July-August-140178-webJesus said, “Do not be afraid, little flock, for it is your Father’s good pleasure to give you the kingdom. 33 Sell your possessions, and give alms. Make purses for yourselves that do not wear out, an unfailing treasure in heaven, where no thief comes near and no moth destroys. 34 For where your treasure is, there your heart will be also. 35 “Be dressed for action and have your lamps lit; 36 be like those who are waiting for their master to return from the wedding banquet, so that they may open the door for him as soon as he comes and knocks. 37 Blessed are those slaves whom the master finds alert when he comes; truly I tell you, he will fasten his belt and have them sit down to eat, and he will come and serve them. 38 If he comes during the middle of the night, or near dawn, and finds them so, blessed are those slaves. 39 “But know this: if the owner of the house had known at what hour the thief was coming, he would not have let his house be broken into. 40 You also must be ready, for the Son of Man is coming at an unexpected hour.” Luke 12:32-40 NRSV


Homily for the Twelfth Sunday after Pentecost by The Rev’d Glenn Empey

Jesus says: “Do not be afraid, little flock, for it is your Father’s good pleasure to give you the kingdom.” But still you often hear people wondering these days, “What is the world coming to?”

Perhaps you wonder the same. I mean every other day it seems we read or hear about another random act of terrorism somewhere in the world. A disaster in northern Alberta pulls a shaky economy down. We are asked to limit water use and Nestle’s, a global megalith, petitions to extract, bottle and market millions of litres of water from the province’s water table. The opening ceremony of the Olympics targets global warming as a gold medal priority for action.

For those of us who have a tendency to worry, there’s really no shortage of things to worry about. Some of them are closer to home. Will retirement planning survive rising costs? Can I manage my health? Will my family be successful? Most of those worries may be first-world problems but they gnaw all the same.

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There are several messages in the Gospel today.

The first may sound like an admonition to live the ascetic life of a monastic under a vow of poverty. Make purses for yourselves that do not wear out, an unfailing treasure in heaven, where no thief comes near and no moth destroys.”  But that’s not really what it means.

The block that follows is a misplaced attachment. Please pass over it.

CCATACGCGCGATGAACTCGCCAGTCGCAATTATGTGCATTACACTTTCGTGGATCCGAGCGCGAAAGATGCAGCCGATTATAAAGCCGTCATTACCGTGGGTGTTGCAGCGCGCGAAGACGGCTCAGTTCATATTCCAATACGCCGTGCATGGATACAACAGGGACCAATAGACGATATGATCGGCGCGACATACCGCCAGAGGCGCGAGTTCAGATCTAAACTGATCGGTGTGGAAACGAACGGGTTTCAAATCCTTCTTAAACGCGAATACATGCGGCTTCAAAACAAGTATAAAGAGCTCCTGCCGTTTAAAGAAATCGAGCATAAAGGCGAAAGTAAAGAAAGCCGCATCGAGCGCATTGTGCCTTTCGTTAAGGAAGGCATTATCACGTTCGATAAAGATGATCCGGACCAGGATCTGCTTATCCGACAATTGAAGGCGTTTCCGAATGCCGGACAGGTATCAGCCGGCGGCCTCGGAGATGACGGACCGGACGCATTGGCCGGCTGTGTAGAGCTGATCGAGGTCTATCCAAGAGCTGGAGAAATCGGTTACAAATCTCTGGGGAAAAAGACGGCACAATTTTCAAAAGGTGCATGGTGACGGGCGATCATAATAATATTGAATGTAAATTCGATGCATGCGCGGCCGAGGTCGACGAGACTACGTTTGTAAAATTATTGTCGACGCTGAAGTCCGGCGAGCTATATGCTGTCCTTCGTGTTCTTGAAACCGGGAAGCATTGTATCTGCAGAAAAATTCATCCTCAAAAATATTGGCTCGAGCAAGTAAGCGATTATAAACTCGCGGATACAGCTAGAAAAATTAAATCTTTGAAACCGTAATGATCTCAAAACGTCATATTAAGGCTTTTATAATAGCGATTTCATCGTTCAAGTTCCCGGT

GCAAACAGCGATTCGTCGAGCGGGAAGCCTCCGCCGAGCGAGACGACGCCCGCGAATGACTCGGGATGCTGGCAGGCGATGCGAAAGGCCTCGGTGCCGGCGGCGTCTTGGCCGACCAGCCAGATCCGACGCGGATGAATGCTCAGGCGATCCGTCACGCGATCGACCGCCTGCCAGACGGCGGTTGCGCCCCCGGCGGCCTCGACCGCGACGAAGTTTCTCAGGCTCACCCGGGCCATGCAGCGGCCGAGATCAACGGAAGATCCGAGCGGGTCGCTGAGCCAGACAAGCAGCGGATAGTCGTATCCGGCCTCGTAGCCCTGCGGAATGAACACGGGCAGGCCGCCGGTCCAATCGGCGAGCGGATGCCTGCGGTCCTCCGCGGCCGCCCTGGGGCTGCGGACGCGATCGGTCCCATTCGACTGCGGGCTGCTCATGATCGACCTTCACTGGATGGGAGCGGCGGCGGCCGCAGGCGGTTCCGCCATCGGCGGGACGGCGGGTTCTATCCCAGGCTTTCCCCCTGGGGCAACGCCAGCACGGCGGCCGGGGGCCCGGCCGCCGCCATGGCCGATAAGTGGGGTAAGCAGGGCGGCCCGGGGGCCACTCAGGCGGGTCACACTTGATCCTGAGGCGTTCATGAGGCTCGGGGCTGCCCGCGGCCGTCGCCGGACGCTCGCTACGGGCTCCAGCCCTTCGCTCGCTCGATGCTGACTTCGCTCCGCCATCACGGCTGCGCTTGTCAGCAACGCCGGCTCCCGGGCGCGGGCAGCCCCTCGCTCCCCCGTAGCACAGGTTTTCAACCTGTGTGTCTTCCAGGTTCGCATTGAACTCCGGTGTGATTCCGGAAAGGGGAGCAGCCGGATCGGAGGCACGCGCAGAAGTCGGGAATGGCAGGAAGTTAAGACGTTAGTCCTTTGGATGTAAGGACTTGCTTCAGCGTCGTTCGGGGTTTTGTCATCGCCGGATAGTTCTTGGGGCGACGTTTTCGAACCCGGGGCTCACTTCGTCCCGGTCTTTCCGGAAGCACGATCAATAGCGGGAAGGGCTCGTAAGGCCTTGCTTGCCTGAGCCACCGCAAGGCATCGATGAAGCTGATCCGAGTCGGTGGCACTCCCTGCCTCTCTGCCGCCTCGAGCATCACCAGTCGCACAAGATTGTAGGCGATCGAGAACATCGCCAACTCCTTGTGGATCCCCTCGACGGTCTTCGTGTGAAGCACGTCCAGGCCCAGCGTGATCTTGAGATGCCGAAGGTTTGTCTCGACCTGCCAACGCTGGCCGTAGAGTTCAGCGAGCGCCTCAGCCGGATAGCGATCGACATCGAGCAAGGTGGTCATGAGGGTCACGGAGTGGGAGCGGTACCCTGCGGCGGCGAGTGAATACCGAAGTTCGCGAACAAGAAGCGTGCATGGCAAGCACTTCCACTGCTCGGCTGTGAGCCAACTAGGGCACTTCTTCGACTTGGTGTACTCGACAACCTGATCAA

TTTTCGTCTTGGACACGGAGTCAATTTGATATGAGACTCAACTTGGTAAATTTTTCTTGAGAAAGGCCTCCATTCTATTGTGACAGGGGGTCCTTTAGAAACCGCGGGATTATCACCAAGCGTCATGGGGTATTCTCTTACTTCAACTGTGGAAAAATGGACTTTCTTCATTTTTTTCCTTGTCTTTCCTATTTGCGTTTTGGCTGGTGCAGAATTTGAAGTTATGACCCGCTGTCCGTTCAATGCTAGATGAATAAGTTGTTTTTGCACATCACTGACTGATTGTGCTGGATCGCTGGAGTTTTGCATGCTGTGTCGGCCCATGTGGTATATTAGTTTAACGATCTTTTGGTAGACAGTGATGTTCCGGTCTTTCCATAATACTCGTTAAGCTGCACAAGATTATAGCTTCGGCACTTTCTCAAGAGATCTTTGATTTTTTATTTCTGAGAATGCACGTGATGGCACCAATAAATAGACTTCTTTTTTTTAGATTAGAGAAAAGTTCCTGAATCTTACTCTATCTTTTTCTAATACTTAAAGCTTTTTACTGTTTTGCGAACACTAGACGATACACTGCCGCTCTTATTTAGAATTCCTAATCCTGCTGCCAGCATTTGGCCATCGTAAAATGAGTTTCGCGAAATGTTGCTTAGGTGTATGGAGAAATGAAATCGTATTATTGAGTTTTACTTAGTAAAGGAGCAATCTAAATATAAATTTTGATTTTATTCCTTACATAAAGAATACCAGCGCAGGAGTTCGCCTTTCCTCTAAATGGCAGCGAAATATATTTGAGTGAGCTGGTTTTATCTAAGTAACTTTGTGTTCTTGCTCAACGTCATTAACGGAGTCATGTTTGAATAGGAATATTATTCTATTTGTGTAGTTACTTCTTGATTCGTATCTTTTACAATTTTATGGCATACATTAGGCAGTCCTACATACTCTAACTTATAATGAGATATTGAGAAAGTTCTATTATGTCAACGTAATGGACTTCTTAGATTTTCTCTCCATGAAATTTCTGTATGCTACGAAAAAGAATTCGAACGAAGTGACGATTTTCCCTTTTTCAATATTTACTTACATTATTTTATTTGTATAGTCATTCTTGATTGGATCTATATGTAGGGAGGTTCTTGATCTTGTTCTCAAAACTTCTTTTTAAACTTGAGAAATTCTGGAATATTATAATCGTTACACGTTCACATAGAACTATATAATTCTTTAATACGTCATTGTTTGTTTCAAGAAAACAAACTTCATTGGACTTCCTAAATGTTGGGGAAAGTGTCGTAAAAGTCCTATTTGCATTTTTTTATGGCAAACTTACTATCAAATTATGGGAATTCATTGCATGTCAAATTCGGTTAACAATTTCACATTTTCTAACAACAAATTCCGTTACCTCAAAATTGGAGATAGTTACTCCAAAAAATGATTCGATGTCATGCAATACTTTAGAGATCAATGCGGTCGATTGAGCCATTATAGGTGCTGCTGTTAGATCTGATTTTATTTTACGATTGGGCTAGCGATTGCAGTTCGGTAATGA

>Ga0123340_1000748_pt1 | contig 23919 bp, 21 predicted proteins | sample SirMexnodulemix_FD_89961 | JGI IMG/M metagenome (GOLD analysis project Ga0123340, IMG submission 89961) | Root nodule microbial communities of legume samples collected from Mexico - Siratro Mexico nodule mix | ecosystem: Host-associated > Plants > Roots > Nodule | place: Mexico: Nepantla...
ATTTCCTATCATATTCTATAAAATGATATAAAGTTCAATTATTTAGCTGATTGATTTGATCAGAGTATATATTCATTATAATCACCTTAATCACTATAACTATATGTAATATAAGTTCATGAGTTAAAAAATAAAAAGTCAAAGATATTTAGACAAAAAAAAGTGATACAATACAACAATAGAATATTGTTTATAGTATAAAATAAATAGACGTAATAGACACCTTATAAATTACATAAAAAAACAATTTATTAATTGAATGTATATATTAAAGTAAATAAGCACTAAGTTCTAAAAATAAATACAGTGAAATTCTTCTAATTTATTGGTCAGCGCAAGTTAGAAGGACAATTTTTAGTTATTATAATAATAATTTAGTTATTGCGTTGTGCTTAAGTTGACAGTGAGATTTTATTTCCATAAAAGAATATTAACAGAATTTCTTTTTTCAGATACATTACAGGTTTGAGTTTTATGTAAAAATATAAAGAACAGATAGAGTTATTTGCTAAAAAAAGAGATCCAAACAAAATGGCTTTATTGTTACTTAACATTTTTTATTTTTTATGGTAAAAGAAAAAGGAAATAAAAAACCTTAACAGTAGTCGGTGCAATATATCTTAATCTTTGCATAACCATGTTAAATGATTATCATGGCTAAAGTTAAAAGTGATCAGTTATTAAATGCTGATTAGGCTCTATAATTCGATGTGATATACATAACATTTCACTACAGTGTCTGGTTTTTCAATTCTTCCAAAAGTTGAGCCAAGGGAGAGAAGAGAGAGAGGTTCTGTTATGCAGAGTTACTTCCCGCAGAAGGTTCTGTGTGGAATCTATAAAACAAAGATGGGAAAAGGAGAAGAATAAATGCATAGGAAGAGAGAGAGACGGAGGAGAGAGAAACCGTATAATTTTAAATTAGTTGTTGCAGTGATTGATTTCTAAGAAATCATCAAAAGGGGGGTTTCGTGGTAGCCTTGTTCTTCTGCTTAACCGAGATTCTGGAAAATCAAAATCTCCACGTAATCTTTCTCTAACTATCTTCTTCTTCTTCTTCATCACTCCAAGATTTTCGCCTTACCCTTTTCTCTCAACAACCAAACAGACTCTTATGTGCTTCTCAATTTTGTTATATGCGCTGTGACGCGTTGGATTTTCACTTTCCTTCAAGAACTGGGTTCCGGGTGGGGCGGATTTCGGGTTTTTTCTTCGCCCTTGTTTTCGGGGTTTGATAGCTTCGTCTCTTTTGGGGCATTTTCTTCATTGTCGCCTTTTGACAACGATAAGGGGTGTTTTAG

It means to set priorities, to be strategic in life and planning. Keeping God as a focus is what is meant. Keeping sight on God’s presence in the midst of it all. Being discerning. Being compassionate. Being generous. Having a heart open to God and to others. That is building up treasure in heaven. Things that really make a difference beyond the mundane of the obligations of daily life.

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The second is to be ready, to be expectant, to be full of hope. “Be dressed for action and have your lamps lit; be like those who are waiting for their master to return from the wedding banquet, so that they may open the door for him as soon as he comes and knocks.”

Of any evil in the world, goodness overpowers it. There is more good than evil, more light than darkness. It is being ready with an attitude of hopefulness and expecting all will be well. It is about being ready when God calls you to action. It is about listening without encumbrance.

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And there is a third message and that is: “Do not be afraid”. Or, to elaborate, do not let fear be overpowering. Do not let worry weigh you down. Do not be overly anxious. Fear, in itself, is meant to be a warning but when it becomes paralyzing or draining, it turns from being a warning to being an encumbrance.

This third message is meant to override any encumbrance, anything that paralyses or blocks off. “Do not be afraid.” Do not let worry gnaw away focus on what really counts. The message adds that God remains faithful to us. “Blessed are those […] whom the master finds alert when he comes; truly I tell you, he will fasten his belt and have them sit down to eat, and he will come and serve them.”

 That is the message to hear in the midst of any distracting noise. God serves his servants. It is a two-way relationship.

The good news in the midst of the day-to-day realities of life is that centering on God is what disarms fear and worry. We just have to remember that and to know that. The fact is that we not only serve God but God serves the faithful.

And so Jesus says: “Do not be afraid, little flock, for it is your Father’s good pleasure to give you the kingdom.”

Just imagine what that gift is meant to be because that is the overall message of the good news.

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